by Steven Ertelt
June 29, 2006
Washington, DC (LifeNews.com) — The U.S. Senate has come to an agreement on an upcoming vote on a package of three bills covering embryonic stem cell research.
The measures include a vote on overturning President Bush’s limits on funding it and two pro-life measures that would ban "fetal farming" and instruct the federal government to seek alternative methods of obtaining embryonic stem cells that don’t involve the destruction of human life.
Senate Majority Leader Bill Frist announced the agreement for the unanimous request late Thursday, but the Senate will not vote on the package of bills until it returns from its Independence Day recess during the week of July 10.
"I’m pleased we can now move forward with a thoughtful debate on this issue," Frist, a Tennessee Republican, said on the Senate floor.
After a meeting last week with former first lady Nancy Reagan, who urged a vote on the measure, Frist pressed for the agreement on the three bill package.
However, pro-life Sen. Tom Coburn, an Oklahoma Republican, objected to the unanimous consent request for a vote on the package because it contained the funding bill. Later Thursday, he withdrew his objection, allowing the vote to move forward next month.
Leading pro-life Sens. Sam Brownback of Kansas and Rick Santorum of Pennsylvania also decided to withdraw their objections to voting on the package of bills.
The day’s actions set the stage for a July showdown, but the funding bill’s prospects are grim after that.
President Bush has indicated he will veto the funding bill and White House spokesman Ken Lisaius confirmed on Thursday that the president still intends to veto the bill.
The Senate may have enough votes to override the veto, but the House is far from having enough votes to reverse it.
Douglas Johnson, the legislative director for the National Right to Life Committee, told LifeNews.com he fully expect President Bush will hold firm on his commitment to veto the bill and he doesn’t expect the House will come close to overturning the veto.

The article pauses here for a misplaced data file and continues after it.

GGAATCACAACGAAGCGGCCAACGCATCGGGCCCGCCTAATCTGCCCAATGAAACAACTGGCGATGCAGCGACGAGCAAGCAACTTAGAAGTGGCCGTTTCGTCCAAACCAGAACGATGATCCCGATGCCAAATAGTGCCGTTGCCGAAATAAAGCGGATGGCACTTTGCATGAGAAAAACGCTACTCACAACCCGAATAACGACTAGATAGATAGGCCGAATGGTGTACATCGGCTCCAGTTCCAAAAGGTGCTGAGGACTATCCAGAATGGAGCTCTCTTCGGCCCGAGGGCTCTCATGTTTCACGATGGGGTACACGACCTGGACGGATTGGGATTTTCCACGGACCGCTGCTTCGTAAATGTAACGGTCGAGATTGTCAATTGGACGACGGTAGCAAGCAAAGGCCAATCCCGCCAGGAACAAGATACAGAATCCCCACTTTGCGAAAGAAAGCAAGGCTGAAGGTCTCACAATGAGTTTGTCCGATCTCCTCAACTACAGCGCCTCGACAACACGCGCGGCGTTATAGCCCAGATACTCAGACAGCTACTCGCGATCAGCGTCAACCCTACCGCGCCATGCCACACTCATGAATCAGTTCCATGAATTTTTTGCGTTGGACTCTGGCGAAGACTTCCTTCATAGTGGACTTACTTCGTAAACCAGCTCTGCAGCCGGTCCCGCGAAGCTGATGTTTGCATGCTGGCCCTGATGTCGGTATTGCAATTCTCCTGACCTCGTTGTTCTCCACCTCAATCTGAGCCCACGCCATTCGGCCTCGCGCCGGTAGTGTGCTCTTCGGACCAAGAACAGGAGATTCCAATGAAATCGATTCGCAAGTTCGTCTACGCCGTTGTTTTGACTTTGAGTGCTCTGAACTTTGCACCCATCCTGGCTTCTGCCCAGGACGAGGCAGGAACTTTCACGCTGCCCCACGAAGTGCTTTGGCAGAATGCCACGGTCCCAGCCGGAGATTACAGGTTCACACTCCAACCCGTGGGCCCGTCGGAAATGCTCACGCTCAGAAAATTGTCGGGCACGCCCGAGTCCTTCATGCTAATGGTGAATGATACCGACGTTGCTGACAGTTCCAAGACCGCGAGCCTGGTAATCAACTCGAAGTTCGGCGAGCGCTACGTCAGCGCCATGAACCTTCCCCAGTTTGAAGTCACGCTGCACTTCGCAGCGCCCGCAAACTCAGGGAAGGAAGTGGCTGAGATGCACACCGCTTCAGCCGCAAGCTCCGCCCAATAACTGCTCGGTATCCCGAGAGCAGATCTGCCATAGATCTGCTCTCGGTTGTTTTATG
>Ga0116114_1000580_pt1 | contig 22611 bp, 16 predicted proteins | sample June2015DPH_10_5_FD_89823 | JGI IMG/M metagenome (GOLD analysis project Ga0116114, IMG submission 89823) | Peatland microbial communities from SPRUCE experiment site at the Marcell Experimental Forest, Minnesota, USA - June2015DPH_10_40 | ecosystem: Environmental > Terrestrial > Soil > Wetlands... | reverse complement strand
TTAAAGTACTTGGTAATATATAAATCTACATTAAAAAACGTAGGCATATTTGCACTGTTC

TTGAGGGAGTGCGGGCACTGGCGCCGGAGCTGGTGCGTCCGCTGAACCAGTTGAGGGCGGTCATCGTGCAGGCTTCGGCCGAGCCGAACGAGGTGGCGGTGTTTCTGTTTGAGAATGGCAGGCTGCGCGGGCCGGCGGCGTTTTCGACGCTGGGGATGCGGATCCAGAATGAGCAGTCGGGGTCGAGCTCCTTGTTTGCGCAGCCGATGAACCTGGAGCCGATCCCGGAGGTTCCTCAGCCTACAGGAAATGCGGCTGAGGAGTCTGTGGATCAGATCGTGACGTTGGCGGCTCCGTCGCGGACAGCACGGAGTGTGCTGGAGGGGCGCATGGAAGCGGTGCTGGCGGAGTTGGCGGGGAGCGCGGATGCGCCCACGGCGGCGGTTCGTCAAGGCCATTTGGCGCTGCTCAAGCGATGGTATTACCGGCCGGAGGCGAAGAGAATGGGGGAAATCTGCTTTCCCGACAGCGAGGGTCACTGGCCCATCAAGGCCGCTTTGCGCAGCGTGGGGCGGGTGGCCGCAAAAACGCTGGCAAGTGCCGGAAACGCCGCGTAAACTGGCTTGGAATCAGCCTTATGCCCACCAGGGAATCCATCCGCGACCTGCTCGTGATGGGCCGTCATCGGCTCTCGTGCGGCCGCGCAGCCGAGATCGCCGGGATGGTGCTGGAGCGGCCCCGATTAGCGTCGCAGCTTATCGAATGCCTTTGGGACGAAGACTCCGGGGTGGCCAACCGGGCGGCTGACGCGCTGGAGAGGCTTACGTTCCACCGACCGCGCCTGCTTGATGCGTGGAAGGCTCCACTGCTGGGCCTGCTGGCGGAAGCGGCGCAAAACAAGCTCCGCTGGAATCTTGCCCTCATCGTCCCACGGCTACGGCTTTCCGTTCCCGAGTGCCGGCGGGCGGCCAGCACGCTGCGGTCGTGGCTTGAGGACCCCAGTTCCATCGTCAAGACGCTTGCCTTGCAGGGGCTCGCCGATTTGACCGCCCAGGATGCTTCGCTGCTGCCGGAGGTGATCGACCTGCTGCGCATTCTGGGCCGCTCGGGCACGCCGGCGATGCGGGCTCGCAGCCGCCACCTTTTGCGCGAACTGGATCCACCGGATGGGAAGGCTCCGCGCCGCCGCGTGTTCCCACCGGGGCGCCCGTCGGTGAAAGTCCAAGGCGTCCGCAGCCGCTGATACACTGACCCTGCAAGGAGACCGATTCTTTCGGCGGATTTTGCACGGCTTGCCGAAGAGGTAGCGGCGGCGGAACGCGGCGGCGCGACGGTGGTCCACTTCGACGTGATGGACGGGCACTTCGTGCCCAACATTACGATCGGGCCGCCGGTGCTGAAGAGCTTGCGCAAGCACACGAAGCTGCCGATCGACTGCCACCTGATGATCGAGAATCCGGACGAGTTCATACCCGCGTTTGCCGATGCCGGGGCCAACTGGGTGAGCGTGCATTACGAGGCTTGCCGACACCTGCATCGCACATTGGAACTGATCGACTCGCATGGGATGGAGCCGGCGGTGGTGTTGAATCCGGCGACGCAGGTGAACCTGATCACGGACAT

Pro-life groups object to using taxpayer funds to pay for embryonic stem cell research because human life is destroyed in the process.
However, they support a vote on the three package of bills because the "fetal farming" measure and the encouragement to find embryonic stem cell research alternatives are important.
"We are pleased that Senator Santorum’s ban on human fetus farming is now guaranteed an up-or-down vote," Johnson told LifeNews.com. "This worthwhile measure would ban gestating a human baby in a woman or in an animal womb and then using the baby’s tissue for research or therapy."
Polls show Americans oppose using taxpayer funds to pay for embryonic stem cell research, which is nowhere close to helping patients. Adult stem cells have provided dozens of cures and treatments.
An International Communications Research poll in mid-May finds 48% of Americans oppose federal funding of stem cell research that requires destroying human embryos. Just 39% support such funding and another 12 percent had no position.
The poll also found that Americans favor stem cell research that does not involve the destruction of human life.
The ICR survey found 57% favored funding only the research avenues that do not harm the donor. Just 24% favored funding all stem cell research, including the type that involves destroying human embryos.
Another 11 percent of those polled didn’t want Congress to fund any kind of stem cell research and 7 percent didn’t have an opinion.
The ICR poll has consistently shown Americans oppose using taxpayer funds for embryonic stem cell research over the last two years. At its highest levels in August 2004, only 43 percent wanted federal funds used.
ACTION: Please contact your two senators and urge strong opposition to using taxpayer funds to pay for embryonic stem cell research. You can find phone and email contact info for any senator at https://www.senate.gov/general/contact_information/senators_cfm.cfm